Interferon seems to stop proliferation in some cases, and has even led to tumor shrinkage in other reports, but there are also multiple case reports describing TA unresponsive to this therapy. Spastic diplegia and motor disturbances are a major risk of interferon therapy in children less then age one.
In one meta-analysis, 27 out of 441 children treated with interferon alpha developed neuromotor complications. All of these children were less than 1 year of age. Although minor motor disturbances usually correct after treatment is stopped, spastic diplegia often does not. Therefore, interferon should only be considered in this age group (<1 year old) if risk from the tumor is felt to outweigh risk of motor disturbance/spastic diplegia.
If utilized, baseline neurologic assessment and serial examinations are essential during interferon treatment. The side effects of interferon treatment can be uncomfortable in older patients. Adults often report flu-like symptoms, headache, abdominal pain, fatigue, nausea, and weakness. Interferon response does not seem to correlate with markers of vascular proliferation like urinary basic fibroblast growth factor levels.
The dosing, side effect profiles and practical aspects of utilizing systemic corticosteroids, vincristine, interferon alpha-2a, and other systemic agents are discussed in more detail in the CDS Dermatology chapter devoted to KHE, as they are more often necessary in this setting. The principles of management for very large extensive TA (or TA with KMP) are the same as for large extensive KHE (or KHE with KMP).
2. TA without thromboctypenia but with chronic low-grade coagulopathy
As discussed above, TA can often have a low-grade type of coagulation within the lesion rather than full-blown KMP. We feel that this can contribute to associated symptoms and even enlargement of the lesion. Theoretically, the remodeling associated with this coagulopathy may even contribute to angiogenesis and spread of the lesion. Clues to this include elevated D-dimers and decreased fibrinogen, with low normal or slightly decreased platelets.
When TA presents in this setting, aspirin can often be helpful in reversing the coagulopathy and normalizing the coagulation laboratory studies, and in decreasing symptoms and lesion size or firmness. This can be accomplished using 5-10mg/kg/day of aspirin on a chronic basis.
Although Reye’s syndrome is a concern in younger children (particularly in the setting of influenza or varicella), its rarity and the decrease in varicella incidence because of vaccination has made us more comfortable that benefit often outweighs risk for long-term use of aspirin therapy in the setting of vascular malformations. Of course, this calculation must be made on an individual basis for a given patient, dependent on their clinical situation.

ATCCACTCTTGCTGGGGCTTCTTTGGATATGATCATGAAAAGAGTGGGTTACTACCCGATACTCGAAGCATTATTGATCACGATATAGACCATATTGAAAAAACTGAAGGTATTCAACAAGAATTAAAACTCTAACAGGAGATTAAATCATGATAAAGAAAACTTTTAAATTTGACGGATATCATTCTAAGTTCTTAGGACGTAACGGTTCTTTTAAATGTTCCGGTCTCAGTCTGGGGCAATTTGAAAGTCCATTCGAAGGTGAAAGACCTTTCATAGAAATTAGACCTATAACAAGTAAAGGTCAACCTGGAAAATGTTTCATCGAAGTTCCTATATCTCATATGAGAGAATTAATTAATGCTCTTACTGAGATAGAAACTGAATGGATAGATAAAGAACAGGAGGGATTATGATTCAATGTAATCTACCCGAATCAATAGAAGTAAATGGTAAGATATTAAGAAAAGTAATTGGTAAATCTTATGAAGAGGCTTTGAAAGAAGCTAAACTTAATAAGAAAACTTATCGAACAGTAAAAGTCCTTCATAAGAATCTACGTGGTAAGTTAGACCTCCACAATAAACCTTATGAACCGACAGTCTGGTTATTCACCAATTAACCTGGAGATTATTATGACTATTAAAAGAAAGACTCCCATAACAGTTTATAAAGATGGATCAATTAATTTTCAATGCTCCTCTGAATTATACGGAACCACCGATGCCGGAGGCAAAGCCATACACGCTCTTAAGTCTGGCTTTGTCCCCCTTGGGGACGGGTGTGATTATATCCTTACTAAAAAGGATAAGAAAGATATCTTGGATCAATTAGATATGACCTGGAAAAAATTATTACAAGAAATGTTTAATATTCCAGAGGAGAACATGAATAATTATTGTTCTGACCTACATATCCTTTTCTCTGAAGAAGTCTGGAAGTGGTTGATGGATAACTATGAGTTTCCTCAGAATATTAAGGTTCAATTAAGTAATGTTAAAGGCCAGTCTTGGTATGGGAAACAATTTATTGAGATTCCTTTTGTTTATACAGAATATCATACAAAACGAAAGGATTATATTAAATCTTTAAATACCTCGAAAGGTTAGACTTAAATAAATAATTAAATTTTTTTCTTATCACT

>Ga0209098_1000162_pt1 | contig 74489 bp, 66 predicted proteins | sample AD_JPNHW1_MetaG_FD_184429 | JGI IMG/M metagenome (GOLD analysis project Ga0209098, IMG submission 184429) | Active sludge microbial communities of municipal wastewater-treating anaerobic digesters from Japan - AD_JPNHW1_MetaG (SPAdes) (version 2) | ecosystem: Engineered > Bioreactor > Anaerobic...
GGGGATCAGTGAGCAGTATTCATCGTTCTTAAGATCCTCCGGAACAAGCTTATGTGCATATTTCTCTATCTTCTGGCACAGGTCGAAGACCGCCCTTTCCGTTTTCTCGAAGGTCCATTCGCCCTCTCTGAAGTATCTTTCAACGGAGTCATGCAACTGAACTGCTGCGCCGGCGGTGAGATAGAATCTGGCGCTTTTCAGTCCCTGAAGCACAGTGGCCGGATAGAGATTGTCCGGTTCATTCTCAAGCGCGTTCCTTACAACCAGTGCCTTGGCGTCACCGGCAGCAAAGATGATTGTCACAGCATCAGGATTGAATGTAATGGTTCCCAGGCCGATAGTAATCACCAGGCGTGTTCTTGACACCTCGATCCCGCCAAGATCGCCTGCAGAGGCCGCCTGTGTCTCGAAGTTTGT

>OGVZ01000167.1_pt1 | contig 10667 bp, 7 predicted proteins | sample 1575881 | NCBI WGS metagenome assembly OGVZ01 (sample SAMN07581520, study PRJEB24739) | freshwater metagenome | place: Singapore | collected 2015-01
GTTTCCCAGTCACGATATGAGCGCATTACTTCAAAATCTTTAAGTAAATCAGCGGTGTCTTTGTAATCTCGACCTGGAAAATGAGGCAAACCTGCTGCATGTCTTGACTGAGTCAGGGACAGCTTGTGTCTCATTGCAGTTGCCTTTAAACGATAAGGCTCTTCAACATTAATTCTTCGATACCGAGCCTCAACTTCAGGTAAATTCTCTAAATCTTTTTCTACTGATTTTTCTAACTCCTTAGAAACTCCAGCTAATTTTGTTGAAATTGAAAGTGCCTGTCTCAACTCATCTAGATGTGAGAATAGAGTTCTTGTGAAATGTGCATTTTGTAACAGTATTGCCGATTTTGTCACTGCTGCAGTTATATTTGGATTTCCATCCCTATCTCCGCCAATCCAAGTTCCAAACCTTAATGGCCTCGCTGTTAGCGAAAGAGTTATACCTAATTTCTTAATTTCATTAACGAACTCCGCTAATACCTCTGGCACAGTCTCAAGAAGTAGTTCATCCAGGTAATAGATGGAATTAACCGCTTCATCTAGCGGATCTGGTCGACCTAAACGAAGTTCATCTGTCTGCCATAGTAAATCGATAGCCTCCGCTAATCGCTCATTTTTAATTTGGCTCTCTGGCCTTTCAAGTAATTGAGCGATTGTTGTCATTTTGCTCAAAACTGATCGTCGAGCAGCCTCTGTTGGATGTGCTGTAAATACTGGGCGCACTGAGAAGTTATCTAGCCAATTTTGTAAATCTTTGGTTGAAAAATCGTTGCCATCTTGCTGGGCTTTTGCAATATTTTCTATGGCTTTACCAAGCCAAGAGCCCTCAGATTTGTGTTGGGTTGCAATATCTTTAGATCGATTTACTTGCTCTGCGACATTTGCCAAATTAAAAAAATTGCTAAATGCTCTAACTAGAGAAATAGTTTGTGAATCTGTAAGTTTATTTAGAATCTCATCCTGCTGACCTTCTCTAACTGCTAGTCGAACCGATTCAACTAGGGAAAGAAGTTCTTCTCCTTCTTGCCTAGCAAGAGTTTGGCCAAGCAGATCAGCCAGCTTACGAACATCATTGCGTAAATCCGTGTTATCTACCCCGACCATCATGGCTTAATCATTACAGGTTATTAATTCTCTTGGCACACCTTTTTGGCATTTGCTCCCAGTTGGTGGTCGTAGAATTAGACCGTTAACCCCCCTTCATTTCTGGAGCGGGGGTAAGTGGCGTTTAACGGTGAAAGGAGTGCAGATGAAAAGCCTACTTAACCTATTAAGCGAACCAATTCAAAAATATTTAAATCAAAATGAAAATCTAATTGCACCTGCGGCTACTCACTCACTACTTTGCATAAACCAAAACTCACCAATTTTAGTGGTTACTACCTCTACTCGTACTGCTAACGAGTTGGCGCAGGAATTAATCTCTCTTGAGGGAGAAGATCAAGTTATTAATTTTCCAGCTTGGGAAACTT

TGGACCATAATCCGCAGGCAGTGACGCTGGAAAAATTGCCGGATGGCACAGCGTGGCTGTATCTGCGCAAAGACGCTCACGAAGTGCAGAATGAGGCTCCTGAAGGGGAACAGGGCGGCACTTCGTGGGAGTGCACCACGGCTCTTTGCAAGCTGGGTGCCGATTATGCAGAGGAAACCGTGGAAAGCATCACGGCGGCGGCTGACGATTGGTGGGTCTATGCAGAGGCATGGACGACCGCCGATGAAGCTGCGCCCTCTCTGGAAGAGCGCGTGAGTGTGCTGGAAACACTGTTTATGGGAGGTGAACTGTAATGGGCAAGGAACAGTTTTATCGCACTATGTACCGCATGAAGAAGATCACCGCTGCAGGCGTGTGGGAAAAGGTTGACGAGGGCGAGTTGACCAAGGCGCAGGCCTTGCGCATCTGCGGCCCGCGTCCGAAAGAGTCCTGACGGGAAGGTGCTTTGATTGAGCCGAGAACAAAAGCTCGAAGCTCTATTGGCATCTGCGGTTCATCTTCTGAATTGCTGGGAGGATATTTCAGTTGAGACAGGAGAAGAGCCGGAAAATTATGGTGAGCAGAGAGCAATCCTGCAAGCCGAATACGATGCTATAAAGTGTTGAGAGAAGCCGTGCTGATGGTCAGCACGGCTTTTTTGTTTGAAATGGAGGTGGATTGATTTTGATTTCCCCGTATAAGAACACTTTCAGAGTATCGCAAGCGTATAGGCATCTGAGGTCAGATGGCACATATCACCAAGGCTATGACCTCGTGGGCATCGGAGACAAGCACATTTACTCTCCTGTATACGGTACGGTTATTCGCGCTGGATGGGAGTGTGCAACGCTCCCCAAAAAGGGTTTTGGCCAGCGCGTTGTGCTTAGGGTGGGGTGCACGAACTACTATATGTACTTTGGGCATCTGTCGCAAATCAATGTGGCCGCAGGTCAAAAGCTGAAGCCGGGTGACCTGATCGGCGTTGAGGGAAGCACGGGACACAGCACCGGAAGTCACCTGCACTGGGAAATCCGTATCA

Families should be instructed to stop therapy with aspirin if signs and symptoms of influenza, varicella, or (perhaps) any febrile illness occur; however, hypercoagulability can worsen in the setting of illness and dehydration, so the importance of hydration during illness should be emphasized. Ticlodipine 10mg/kg/day is another option if there is a contraindication to aspirin or additional therapy is required to control the coagulopathy. This therapy, like aspirin, interferes with platelet function.
3. TA with thrombocytopenia and a consumptive coagulopathy (true KMP):
The treatment of true KMP is complex and beyond the scope of this publication. Reference the KMP chapter of Decision Support in Medicine for discussion regarding treatment of the acute severe platelet trapping and consumptive coagulopathy involved in KMP.
Therapeutic approach is also discussed in more detail in the CDS Dermatology chapter devoted to KHE. This is because this situation is much more common in the setting of KHE. The principles of treatment discussed in the KHE chapter are very applicable to KMP in TA.
TAs usually appear in early childhood, most often in infancy. Most TAs expand slowly, in a radial fashion, for a period of months up to 10 years, and then stabilize. Some slowly diminish in size and others spontaneously regress. Therefore, clinical follow-up is of the utmost importance to characterize the trajectory of growth and changes in appearance of the lesion. Photographic documentation can be quite helpful in this respect.